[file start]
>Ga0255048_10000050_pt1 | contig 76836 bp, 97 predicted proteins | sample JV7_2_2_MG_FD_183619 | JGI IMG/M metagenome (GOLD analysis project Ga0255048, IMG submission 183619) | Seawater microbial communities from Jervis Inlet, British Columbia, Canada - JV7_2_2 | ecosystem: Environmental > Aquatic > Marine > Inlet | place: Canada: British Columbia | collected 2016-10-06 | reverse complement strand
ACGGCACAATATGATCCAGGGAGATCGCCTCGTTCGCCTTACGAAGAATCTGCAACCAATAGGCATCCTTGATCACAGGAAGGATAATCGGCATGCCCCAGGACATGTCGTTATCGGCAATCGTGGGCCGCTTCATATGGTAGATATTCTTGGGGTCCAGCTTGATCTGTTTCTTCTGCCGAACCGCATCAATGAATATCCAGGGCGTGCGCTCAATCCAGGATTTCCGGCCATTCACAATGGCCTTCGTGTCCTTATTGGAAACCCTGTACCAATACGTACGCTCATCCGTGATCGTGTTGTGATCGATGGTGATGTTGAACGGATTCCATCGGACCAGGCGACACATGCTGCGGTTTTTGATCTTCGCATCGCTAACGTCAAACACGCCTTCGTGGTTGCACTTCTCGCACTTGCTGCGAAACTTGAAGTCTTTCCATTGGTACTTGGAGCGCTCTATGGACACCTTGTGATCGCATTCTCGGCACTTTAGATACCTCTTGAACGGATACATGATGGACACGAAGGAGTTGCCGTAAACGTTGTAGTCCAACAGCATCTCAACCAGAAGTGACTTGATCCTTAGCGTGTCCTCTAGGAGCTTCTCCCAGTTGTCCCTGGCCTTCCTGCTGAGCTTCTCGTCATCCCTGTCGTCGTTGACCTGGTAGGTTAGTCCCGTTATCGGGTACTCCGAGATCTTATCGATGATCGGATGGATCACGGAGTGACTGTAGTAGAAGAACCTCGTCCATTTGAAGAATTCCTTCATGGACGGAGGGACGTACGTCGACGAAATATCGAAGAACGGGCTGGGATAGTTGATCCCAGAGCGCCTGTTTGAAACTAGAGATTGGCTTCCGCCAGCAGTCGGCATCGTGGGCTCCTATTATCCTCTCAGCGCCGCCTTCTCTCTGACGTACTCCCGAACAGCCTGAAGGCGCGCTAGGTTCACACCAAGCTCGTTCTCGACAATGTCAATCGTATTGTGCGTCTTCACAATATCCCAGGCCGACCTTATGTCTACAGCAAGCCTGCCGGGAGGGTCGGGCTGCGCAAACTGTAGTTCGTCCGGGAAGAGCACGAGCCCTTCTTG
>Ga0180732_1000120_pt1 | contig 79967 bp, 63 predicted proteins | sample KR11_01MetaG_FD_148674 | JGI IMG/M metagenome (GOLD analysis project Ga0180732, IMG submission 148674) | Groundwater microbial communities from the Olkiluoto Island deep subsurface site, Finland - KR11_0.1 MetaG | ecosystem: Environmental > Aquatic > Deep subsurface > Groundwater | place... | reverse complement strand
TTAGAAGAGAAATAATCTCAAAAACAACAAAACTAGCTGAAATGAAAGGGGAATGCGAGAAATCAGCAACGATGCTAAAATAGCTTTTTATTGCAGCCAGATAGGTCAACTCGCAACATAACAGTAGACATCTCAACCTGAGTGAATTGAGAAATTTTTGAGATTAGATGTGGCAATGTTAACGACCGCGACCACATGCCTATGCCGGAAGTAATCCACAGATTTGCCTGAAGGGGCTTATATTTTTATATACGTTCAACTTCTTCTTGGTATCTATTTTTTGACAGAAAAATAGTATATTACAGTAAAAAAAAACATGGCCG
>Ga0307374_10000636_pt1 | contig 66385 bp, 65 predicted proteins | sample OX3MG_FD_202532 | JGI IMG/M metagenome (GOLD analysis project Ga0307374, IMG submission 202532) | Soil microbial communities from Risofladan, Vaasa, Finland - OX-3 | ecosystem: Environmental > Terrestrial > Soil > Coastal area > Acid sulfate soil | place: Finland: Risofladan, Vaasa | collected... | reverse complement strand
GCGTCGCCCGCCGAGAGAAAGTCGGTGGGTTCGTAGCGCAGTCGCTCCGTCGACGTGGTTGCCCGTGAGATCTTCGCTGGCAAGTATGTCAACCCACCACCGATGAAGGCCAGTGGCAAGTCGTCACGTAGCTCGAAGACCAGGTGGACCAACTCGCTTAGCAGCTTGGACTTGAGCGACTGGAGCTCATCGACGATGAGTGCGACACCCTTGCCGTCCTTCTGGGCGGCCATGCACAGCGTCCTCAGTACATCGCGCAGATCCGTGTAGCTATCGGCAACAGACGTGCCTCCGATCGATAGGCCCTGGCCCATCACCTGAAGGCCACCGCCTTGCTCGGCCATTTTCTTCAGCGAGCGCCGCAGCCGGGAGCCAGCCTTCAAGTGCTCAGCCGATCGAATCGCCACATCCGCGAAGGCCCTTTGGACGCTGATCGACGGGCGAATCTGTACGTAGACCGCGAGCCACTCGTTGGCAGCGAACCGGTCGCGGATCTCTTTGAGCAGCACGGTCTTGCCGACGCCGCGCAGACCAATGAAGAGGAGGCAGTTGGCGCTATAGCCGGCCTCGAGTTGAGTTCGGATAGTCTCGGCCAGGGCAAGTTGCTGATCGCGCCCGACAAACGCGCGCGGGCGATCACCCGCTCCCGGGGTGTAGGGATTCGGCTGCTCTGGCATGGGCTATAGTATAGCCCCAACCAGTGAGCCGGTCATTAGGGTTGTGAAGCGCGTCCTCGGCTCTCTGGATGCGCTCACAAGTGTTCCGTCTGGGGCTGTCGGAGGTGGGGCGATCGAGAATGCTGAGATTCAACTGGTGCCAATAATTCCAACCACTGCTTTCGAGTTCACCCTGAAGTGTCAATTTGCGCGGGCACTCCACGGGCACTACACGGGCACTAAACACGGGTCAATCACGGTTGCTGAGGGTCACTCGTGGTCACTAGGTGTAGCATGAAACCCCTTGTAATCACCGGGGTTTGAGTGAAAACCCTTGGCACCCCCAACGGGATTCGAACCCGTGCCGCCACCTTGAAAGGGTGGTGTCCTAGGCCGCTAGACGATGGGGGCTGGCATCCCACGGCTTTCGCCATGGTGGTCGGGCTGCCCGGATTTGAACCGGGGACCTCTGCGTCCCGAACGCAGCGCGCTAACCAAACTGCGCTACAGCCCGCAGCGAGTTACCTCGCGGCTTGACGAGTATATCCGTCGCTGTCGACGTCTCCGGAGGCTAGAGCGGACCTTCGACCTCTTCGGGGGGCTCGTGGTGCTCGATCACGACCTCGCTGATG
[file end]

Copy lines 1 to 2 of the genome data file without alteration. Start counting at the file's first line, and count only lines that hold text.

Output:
>Ga0255048_10000050_pt1 | contig 76836 bp, 97 predicted proteins | sample JV7_2_2_MG_FD_183619 | JGI IMG/M metagenome (GOLD analysis project Ga0255048, IMG submission 183619) | Seawater microbial communities from Jervis Inlet, British Columbia, Canada - JV7_2_2 | ecosystem: Environmental > Aquatic > Marine > Inlet | place: Canada: British Columbia | collected 2016-10-06 | reverse complement strand
ACGGCACAATATGATCCAGGGAGATCGCCTCGTTCGCCTTACGAAGAATCTGCAACCAATAGGCATCCTTGATCACAGGAAGGATAATCGGCATGCCCCAGGACATGTCGTTATCGGCAATCGTGGGCCGCTTCATATGGTAGATATTCTTGGGGTCCAGCTTGATCTGTTTCTTCTGCCGAACCGCATCAATGAATATCCAGGGCGTGCGCTCAATCCAGGATTTCCGGCCATTCACAATGGCCTTCGTGTCCTTATTGGAAACCCTGTACCAATACGTACGCTCATCCGTGATCGTGTTGTGATCGATGGTGATGTTGAACGGATTCCATCGGACCAGGCGACACATGCTGCGGTTTTTGATCTTCGCATCGCTAACGTCAAACACGCCTTCGTGGTTGCACTTCTCGCACTTGCTGCGAAACTTGAAGTCTTTCCATTGGTACTTGGAGCGCTCTATGGACACCTTGTGATCGCATTCTCGGCACTTTAGATACCTCTTGAACGGATACATGATGGACACGAAGGAGTTGCCGTAAACGTTGTAGTCCAACAGCATCTCAACCAGAAGTGACTTGATCCTTAGCGTGTCCTCTAGGAGCTTCTCCCAGTTGTCCCTGGCCTTCCTGCTGAGCTTCTCGTCATCCCTGTCGTCGTTGACCTGGTAGGTTAGTCCCGTTATCGGGTACTCCGAGATCTTATCGATGATCGGATGGATCACGGAGTGACTGTAGTAGAAGAACCTCGTCCATTTGAAGAATTCCTTCATGGACGGAGGGACGTACGTCGACGAAATATCGAAGAACGGGCTGGGATAGTTGATCCCAGAGCGCCTGTTTGAAACTAGAGATTGGCTTCCGCCAGCAGTCGGCATCGTGGGCTCCTATTATCCTCTCAGCGCCGCCTTCTCTCTGACGTACTCCCGAACAGCCTGAAGGCGCGCTAGGTTCACACCAAGCTCGTTCTCGACAATGTCAATCGTATTGTGCGTCTTCACAATATCCCAGGCCGACCTTATGTCTACAGCAAGCCTGCCGGGAGGGTCGGGCTGCGCAAACTGTAGTTCGTCCGGGAAGAGCACGAGCCCTTCTTG